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‘I have always felt the world was a harsh place’: Elden Ring’s Hidetaka Miyazaki on why he may never stop making games
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‘I have always felt the world was a harsh place’: Elden Ring’s Hidetaka Miyazaki on why he may never stop making games

Much has changed for Hidetaka Miyazaki in the past 10 years. In May 2014, he was made president of FromSoftware – the Japanese game developer known for its breakout dark fantasy hits Demon’s Souls (2009), Dark Souls (2011) and Bloodborne (2015), all games he himself directed. Back then, FromSoftware’s games were critical darlings with devoted followings, but they were not enormous bestsellers, shifting a few million copies each. But in 2022, the company released the splendid, imperious Elden Ring, a collaboration with fantasy writer George RR Martin that is not only Miyazaki’s masterpiece but also by far his most popular work: to date it has sold 25m copies. FromSoftware is no longer a niche maker of cult hits. It is now the home of a genuine blockbuster.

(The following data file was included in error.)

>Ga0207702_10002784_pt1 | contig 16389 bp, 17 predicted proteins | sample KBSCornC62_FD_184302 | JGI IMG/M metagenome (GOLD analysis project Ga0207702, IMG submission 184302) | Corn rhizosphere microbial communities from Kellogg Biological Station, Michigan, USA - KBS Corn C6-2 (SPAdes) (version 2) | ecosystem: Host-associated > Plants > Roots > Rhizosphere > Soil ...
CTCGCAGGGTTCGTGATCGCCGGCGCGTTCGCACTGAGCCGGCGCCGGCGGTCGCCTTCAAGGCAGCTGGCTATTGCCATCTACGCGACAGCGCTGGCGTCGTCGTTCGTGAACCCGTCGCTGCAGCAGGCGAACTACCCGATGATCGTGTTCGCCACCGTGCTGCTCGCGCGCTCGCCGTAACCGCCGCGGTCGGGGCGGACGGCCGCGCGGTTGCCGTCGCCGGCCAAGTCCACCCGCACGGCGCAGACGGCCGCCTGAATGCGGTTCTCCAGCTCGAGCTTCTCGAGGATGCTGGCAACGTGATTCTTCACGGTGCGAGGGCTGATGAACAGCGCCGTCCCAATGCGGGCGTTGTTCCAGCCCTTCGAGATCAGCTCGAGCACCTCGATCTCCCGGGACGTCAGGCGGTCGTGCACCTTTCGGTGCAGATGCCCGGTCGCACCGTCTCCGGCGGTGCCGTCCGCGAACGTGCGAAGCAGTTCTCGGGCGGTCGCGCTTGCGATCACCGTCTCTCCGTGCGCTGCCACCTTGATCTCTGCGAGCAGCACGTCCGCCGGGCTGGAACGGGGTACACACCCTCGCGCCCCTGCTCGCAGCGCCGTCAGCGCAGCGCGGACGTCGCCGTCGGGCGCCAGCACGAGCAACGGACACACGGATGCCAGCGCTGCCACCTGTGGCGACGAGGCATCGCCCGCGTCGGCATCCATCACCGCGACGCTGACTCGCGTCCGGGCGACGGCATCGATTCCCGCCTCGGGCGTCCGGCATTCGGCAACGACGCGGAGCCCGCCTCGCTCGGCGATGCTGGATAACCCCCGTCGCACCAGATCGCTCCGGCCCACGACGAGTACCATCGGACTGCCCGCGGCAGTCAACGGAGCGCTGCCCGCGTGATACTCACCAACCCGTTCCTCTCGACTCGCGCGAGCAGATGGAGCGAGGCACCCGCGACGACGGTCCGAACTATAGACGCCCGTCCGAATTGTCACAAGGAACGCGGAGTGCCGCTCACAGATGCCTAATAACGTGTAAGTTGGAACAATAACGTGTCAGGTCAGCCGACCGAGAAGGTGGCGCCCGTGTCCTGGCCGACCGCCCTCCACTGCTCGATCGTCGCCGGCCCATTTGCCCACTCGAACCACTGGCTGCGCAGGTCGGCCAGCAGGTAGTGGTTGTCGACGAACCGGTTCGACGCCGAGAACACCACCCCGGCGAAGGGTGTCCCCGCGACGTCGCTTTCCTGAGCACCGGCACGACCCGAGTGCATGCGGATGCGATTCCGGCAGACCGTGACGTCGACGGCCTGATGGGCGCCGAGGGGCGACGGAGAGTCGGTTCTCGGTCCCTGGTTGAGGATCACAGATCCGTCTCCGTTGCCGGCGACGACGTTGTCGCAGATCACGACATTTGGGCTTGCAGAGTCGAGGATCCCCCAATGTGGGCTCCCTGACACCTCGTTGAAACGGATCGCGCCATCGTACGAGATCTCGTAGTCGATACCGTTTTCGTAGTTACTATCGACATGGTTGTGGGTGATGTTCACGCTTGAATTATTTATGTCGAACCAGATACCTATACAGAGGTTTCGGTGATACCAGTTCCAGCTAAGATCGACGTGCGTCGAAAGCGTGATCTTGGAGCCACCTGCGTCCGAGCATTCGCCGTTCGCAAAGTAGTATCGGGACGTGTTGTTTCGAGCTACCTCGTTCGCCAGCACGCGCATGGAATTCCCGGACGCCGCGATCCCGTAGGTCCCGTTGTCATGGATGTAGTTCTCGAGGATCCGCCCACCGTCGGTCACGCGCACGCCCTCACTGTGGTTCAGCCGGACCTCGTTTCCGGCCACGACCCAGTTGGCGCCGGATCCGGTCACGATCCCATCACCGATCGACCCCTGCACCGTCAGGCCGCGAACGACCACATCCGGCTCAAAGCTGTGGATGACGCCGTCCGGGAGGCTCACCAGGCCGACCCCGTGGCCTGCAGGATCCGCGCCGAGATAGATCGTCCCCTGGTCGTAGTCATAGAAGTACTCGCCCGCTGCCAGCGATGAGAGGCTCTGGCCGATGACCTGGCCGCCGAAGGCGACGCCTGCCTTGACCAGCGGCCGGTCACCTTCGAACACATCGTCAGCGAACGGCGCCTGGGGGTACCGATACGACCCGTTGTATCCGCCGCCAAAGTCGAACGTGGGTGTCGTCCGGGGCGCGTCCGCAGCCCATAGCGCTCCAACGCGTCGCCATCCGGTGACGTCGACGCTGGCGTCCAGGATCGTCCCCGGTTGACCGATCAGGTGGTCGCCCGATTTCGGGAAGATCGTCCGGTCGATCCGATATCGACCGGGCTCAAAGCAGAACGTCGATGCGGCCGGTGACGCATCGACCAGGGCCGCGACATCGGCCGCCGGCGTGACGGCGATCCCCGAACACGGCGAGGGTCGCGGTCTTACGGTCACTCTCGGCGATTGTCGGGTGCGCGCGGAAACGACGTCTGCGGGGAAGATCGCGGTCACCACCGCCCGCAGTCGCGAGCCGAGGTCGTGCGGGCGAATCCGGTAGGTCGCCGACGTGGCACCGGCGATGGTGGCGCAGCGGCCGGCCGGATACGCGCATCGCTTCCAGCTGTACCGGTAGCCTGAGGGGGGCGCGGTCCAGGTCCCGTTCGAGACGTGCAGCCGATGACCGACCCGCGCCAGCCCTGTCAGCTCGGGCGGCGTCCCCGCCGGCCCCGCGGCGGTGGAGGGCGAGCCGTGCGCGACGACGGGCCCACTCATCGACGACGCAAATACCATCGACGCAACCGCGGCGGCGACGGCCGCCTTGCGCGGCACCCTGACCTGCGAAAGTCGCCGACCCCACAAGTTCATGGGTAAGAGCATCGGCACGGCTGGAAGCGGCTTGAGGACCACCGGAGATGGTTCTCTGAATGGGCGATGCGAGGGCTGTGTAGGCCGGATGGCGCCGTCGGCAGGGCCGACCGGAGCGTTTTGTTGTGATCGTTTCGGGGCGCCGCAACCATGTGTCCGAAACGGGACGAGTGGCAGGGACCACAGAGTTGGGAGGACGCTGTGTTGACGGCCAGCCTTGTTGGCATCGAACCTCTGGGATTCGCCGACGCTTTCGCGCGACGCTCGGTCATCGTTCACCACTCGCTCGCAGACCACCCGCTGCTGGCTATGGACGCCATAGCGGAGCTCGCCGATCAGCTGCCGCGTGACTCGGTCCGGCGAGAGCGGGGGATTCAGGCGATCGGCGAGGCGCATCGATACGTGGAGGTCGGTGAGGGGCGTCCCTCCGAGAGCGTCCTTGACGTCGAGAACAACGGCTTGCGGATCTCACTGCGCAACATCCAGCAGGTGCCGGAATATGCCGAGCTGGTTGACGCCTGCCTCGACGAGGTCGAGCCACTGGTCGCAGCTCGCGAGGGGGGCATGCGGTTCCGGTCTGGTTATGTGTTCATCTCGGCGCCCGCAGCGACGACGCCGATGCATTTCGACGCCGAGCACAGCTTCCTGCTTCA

Has this changed Miyazaki’s outlook? Perhaps unsurprisingly, given how unforgiving and cold his games’ worlds are, he is not the most optimistic person you’ll ever meet. “Elden Ring was in a league of its own in terms of the success and critical acclaim that it has seen, but what we try to do as a company is never assume that will happen again with our future games,” he tells me in an interview in Los Angeles. “No decision is based on any assumption that, hey, we did it once, it’s going to happen again. Allowing for this rather conservative forecast gives us room to fail – and that in turn results in better games and better decisions. In a roundabout way, I think that assumption of not making another hit, that conservative outlook, is fuelling and aiding our game design.”

Perhaps it’s just as well that neither Miyazaki nor his team at FromSoftware is getting too comfortable. It’s difficult to imagine them creating such powerfully demanding, ambitious and occasionally cruel games if they did.